BBC History Magazine - - Contents - Michael Wood is pro­fes­sor of pub­lic his­tory at the Univer­sity of Manch­ester. He has pre­sented nu­mer­ous BBC se­ries and his books in­clude The Story of In­dia (BBC, 2007)

Land­scapes are not only the set­ting for his­tory; they are also a ma­jor source of our sense of his­tory and iden­tity. Read them right, and his­tor­i­cal land­scapes can be more in­for­ma­tive than any other kind of source. They can also of­fer a pro­found ex­pe­ri­ence if we re­spond with cu­rios­ity and sen­si­tiv­ity to the con­tours and land­marks left by pre­vi­ous gen­er­a­tions who have lived and worked in them. This is even more the case with sa­cred land­scapes, which were a re­flec­tion of our an­ces­tors’ be­liefs about their re­la­tion to the cos­mos and can still to­day seem to hold a nu­mi­nous residue.

Over the years, I’ve had the good for­tune to have spent time in many res­o­nant his­tor­i­cal land­scapes, hoping to con­jure up some­thing of the spir­its of the peo­ple who shaped them over the cen­turies. I still re­mem­ber years ago walk­ing along the Inca sa­cred lines around Cusco, Peru. In this an­cient land­scape – vis­i­ble now only to the ini­ti­ated – old sites that once be­longed to In­can roy­als had be­come tum­ble­down Span­ish ha­cien­das, where lo­cals tend­ing fire al­tars kept the whole elab­o­rate net­work alive. Or many years ago, be­fore the Gulf Wars, I took a jour­ney through south Iraq, the heart­land of civil­i­sa­tion, where the desert is still crossed by dried up riverbeds of the Euphrates and silted canals that once sus­tained the world’s first cities. It was hard to imag­ine any­thing more evoca­tive, though now the city mounds of Larsa and Shu­rup­pak are scarred by the ve­hi­cle tracks of il­licit dig­gers.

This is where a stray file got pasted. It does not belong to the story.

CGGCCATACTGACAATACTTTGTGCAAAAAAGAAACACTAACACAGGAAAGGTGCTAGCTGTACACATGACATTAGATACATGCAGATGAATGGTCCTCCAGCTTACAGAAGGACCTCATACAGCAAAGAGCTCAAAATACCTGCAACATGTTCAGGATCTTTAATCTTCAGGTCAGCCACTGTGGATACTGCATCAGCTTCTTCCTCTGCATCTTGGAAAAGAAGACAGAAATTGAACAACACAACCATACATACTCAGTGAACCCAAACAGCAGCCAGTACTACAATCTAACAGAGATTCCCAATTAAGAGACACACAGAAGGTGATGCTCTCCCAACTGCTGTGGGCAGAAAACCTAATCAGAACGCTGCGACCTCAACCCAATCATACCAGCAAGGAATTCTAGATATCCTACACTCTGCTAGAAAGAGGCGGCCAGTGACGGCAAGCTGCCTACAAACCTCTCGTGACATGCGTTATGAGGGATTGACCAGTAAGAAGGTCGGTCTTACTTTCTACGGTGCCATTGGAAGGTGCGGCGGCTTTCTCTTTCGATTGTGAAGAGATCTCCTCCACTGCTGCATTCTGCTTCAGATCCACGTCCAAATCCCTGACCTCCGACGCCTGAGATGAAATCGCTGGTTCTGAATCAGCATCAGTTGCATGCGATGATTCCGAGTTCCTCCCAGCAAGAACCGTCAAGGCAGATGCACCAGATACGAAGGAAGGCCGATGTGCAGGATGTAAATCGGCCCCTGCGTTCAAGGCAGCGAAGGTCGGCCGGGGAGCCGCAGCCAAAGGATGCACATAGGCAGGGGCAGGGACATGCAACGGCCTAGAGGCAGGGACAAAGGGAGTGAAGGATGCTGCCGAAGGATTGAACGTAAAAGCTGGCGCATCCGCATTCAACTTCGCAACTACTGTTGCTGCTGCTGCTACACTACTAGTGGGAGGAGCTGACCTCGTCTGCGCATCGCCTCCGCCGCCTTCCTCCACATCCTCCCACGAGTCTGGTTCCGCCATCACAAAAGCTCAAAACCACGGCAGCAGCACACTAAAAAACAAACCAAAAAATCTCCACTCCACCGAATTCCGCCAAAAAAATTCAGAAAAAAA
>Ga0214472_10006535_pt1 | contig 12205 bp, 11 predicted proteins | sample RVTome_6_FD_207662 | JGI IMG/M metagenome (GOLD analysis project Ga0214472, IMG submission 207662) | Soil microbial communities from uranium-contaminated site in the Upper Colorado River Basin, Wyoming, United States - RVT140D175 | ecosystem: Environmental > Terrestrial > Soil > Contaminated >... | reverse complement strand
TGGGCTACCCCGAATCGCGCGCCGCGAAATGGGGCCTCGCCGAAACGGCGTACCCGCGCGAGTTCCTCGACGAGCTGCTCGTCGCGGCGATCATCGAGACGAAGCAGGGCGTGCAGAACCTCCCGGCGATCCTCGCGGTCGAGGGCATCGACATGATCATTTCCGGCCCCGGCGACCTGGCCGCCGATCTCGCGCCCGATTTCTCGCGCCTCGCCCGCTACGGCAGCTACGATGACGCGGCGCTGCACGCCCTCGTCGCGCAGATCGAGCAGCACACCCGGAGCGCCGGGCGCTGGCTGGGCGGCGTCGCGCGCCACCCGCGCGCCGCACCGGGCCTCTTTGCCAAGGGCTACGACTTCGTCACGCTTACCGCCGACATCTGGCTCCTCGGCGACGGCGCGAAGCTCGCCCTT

But Britain also has its own mag­i­cal an­cient land­scapes. Think of the rolling downs of Wiltshire be­tween Old Sarum and Ave­bury. Here, signs left by hu­man so­ci­ety stretch back over 10,000 years – pat­terns by which our early an­ces­tors marked out their world and sig­ni­fied its re­la­tion to the un­seen pow­ers of the uni­verse. From the Mesolithic to the Bronze and Iron Ages, rich lay­ers of the past are still present in the land­scape sur­round­ing Stone­henge, even as traf­fic rushes down the A303. And it’s the A303 that’s the prob­lem. As the main artery to the south west from the home coun­ties, the road runs right past Stone­henge, just west of Ames­bury.

One of hu­man­ity’s most fa­mous mon­u­ments, Stone­henge is an ar­chae­o­log­i­cal land­scape with­out par­al­lel in Europe, and per­haps the world. The first cir­cle at Stone­henge was made 5,000 years ago, and the great stone cir­cle it­self in around 2500 BC – the age of the pyra­mids! And the mys­ter­ies of this amaz­ing mon­u­ment and the com­plex pre­his­toric so­ci­eties that pro­duced it are by no means ex­hausted, as new dis­cov­er­ies con­tinue to show.

All the more wor­ry­ing to me then, that this unique land­scape is cur­rently at the cen­tre of a pro­jected plan by High­ways Eng­land to re­lieve con­ges­tion on the A303 by cre­at­ing a four lane road with a 1.8-mile tun­nel, and an ex­press­way in­ter­change 1.5 miles to the west, on the pre­cise line of the mid­win­ter sunset align­ment that we now know was cru­cial to the an­cient Bri­tons.

While the Na­tional Trust and English Her­itage have of­fered qual­i­fied sup­port for the plan, Unesco has ex­pressed its op­po­si­tion. Mean­while, the Stone­henge Al­liance, a con­sor­tium of ar­chae­ol­o­gists and en­vi­ron­men­tal campaigners, says the plan is based on in­ad­e­quate and ob­so­lete in­for­ma­tion. Ac­cord­ing to ar­chae­o­log­i­cal ex­perts, a south­ern by­pass road be­yond the World Her­itage Site zone is the only pro­posal that won’t have a se­vere im­pact on the mon­u­ment and its land­scape.

In the end, the ar­gu­ment is about the to­tal­ity of an an­cient land­scape, and that in­cludes the an­cient as­tro­nom­i­cal align­ment that was pur­pose­fully cho­sen by our an­ces­tors, and that will, in my view, be wrecked by the ex­press­way in­ter­change. Time per­haps for a re­think in the name of fu­ture gen­er­a­tions?


WEB­SITE You can of­fer your thoughts on the Stone­henge road plans (un­til 14 Au­gust) at high­way­sen­g­land.cit­i­zenspace.com/cip/a303-stone­henge-con­sul­ta­tion-july-2018

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